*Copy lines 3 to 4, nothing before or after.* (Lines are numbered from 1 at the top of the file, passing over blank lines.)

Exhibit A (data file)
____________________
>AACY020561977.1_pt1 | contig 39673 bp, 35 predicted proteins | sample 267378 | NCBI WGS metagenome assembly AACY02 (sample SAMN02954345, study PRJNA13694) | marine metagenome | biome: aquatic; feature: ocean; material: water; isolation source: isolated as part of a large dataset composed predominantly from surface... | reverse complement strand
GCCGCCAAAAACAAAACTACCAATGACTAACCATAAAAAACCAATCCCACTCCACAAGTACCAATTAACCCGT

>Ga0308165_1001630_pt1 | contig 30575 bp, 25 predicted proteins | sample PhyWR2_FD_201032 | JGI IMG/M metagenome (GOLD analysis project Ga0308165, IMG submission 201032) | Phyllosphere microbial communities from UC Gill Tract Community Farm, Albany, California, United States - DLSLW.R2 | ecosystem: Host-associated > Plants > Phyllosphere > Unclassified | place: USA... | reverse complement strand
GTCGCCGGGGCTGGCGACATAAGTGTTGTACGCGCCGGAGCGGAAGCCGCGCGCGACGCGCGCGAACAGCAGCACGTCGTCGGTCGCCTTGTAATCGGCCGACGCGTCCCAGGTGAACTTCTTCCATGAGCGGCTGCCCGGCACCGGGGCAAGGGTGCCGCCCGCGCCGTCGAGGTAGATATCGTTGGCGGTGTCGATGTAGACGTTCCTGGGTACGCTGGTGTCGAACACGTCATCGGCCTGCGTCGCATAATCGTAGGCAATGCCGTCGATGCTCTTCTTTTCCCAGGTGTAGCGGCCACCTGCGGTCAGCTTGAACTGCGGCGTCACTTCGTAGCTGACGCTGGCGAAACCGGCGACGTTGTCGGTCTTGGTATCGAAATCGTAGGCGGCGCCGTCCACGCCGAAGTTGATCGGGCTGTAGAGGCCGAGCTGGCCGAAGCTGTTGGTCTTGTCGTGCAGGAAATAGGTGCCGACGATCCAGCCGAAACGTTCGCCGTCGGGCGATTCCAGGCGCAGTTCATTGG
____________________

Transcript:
>Ga0308165_1001630_pt1 | contig 30575 bp, 25 predicted proteins | sample PhyWR2_FD_201032 | JGI IMG/M metagenome (GOLD analysis project Ga0308165, IMG submission 201032) | Phyllosphere microbial communities from UC Gill Tract Community Farm, Albany, California, United States - DLSLW.R2 | ecosystem: Host-associated > Plants > Phyllosphere > Unclassified | place: USA... | reverse complement strand
GTCGCCGGGGCTGGCGACATAAGTGTTGTACGCGCCGGAGCGGAAGCCGCGCGCGACGCGCGCGAACAGCAGCACGTCGTCGGTCGCCTTGTAATCGGCCGACGCGTCCCAGGTGAACTTCTTCCATGAGCGGCTGCCCGGCACCGGGGCAAGGGTGCCGCCCGCGCCGTCGAGGTAGATATCGTTGGCGGTGTCGATGTAGACGTTCCTGGGTACGCTGGTGTCGAACACGTCATCGGCCTGCGTCGCATAATCGTAGGCAATGCCGTCGATGCTCTTCTTTTCCCAGGTGTAGCGGCCACCTGCGGTCAGCTTGAACTGCGGCGTCACTTCGTAGCTGACGCTGGCGAAACCGGCGACGTTGTCGGTCTTGGTATCGAAATCGTAGGCGGCGCCGTCCACGCCGAAGTTGATCGGGCTGTAGAGGCCGAGCTGGCCGAAGCTGTTGGTCTTGTCGTGCAGGAAATAGGTGCCGACGATCCAGCCGAAACGTTCGCCGTCGGGCGATTCCAGGCGCAGTTCATTGG